How does one become a lawyer-slash-author? Legal smarts would help. A famous name, handy. But a preoccupation with seemingly non-legal matters — morality, character, and above all the art of storytelling — this would seem un-do-without-able.
Ask Kermit Roosevelt, great-great grandson of Theodore, Yale law grad, former Supreme Court clerk to Justice Souter, assistant law prof at the University of Pennsylvania, and now a widely heralded novelist. He’s 34 years old.
Roosevelt’s office at Penn is overrun with paper. Like some out-of-control ivy, it has grown in mounds across the desk, the bookshelves, the chairs, and the floor. But the man is not like his office. He thinks and speaks with such precision that one begins to imagine that even the waves of paper threatening to swallow his office probably follow some elusive internal logic.
Listed recently in the Washington Post Book World’s “Washington is also reading . . .” section, Roosevelt’s book, In the Shadow of the Law, concerns the fate of the K Street law firm Morgan Siler, a practice that has lost its moral compass. Young associates, fresh out of law school, give their lives for thousands upon thousands of “billable hours.” Peter Morgan, the senior partner, obsesses over profit margins. A partner openly gloats about hiding incriminating papers in Canada to escape a discovery motion.
The plot revolves around two cases, a pro bono death penalty case in Virginia and a class action following a chemical plant explosion. The book teems with commentary on the institutionalization of the death penalty and the use of securitization to defend companies against tort liability. Professor Roosevelt plows with equal treatise-like seriousness into the complexities of the capital’s dating scene. But the book’s deepest concern is with the moral corrosion of the young lawyers who are the grunts of corporate practice.
But, says Roosevelt, his book is not meant to be a sweeping indictment of the modern corporate law firm. “A friend of mine sent me an email saying that the managing partner of Skadden had had a meeting with the summer associates,” Roosevelt recounts about Skadden Arps, one of the nation’s most powerful law firms, “and [he] said, among other things, that he disagreed with the view of law firms expressed in In the Shadow of the Law. Which I thought was a very flattering acknowledgment of the book, but taking it as more negative than it was meant to be.”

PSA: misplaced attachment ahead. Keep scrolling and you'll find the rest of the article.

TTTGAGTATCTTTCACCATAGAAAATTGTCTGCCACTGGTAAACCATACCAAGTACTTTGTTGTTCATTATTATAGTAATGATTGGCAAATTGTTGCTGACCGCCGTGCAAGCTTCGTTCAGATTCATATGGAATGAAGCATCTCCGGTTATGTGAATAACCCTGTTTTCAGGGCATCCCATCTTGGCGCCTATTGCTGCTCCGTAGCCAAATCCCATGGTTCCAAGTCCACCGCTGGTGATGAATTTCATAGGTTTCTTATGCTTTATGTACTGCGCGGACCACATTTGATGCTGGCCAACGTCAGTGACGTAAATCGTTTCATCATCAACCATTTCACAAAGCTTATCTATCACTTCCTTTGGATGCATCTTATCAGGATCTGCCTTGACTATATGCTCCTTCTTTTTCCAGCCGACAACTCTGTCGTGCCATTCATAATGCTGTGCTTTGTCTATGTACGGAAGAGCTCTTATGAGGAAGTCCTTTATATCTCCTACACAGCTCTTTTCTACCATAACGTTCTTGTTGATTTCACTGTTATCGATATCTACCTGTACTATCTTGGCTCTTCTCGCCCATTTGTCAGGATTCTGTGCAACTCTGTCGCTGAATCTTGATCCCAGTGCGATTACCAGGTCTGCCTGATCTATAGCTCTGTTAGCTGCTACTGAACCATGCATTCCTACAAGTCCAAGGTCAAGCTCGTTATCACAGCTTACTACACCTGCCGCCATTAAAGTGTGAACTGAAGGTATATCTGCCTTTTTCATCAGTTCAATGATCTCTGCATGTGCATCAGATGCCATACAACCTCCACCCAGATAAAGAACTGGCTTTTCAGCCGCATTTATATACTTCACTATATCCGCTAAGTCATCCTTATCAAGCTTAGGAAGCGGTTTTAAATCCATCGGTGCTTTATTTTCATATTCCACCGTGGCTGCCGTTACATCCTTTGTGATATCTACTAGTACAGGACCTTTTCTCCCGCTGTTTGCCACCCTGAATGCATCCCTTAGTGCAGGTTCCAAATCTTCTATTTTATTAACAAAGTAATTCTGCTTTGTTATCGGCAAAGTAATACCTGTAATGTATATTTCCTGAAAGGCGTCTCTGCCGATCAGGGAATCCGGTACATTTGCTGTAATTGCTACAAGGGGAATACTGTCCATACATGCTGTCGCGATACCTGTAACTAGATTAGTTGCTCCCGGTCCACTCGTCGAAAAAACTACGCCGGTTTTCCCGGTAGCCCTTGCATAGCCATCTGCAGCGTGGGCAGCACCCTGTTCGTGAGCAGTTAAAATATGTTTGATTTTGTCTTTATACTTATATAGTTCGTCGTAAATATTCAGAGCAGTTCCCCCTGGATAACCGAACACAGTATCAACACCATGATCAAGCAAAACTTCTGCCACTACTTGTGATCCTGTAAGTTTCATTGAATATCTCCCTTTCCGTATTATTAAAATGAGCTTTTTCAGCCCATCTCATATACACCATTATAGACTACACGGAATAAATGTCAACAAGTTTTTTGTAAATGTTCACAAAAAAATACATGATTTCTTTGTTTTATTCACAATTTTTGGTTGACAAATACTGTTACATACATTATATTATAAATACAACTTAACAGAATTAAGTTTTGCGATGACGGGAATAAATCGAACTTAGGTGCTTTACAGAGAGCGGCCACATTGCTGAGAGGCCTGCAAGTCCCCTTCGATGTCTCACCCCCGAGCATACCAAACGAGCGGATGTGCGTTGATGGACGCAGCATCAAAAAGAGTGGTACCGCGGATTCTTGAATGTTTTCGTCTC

“I’m really not against big firms,” he says. “Big firms can actually be a force for good because they do have a lot of resources, and they can devote a lot of energy to a pro bono case.” Small firms and public interest groups have it a lot harder. “If a small firm is trying to do that, it’s a huge cost that’s going to have a really measurable impact.” The real question, then, is not the size of the firm, but how it conducts itself. “It’s not big firm versus public interest,” Roosevelt emphasizes.
Still, In the Shadow of the Law suggests that today’s cutthroat legal marketplace has made it all but impossible for corporate lawyers to be good. In the novel, Archie Morgan, the founder of Morgan Siler, once set sharp limits on cases the firm would undertake, avoiding the cowboy capitalism of mergers and acquisitions. His son Peter, the new managing partner, has no such inhibitions.
“The competitive market probably makes it harder. The client comes to you not necessarily saying, ‘What’s the best way to structure this deal’ or, you know, ‘What can you do for us?’” Instead, “the client is frequently saying, ‘Here’s something that we’ve cooked up. Is it okay?’” The problem arises when the client’s innovation is illegal. “If the firm says ‘No, it’s not, this is tax avoidance,’” the client moves on to another firm. This produces what Roosevelt calls a “race to the bottom, in terms of what the firms are willing to do for the clients.”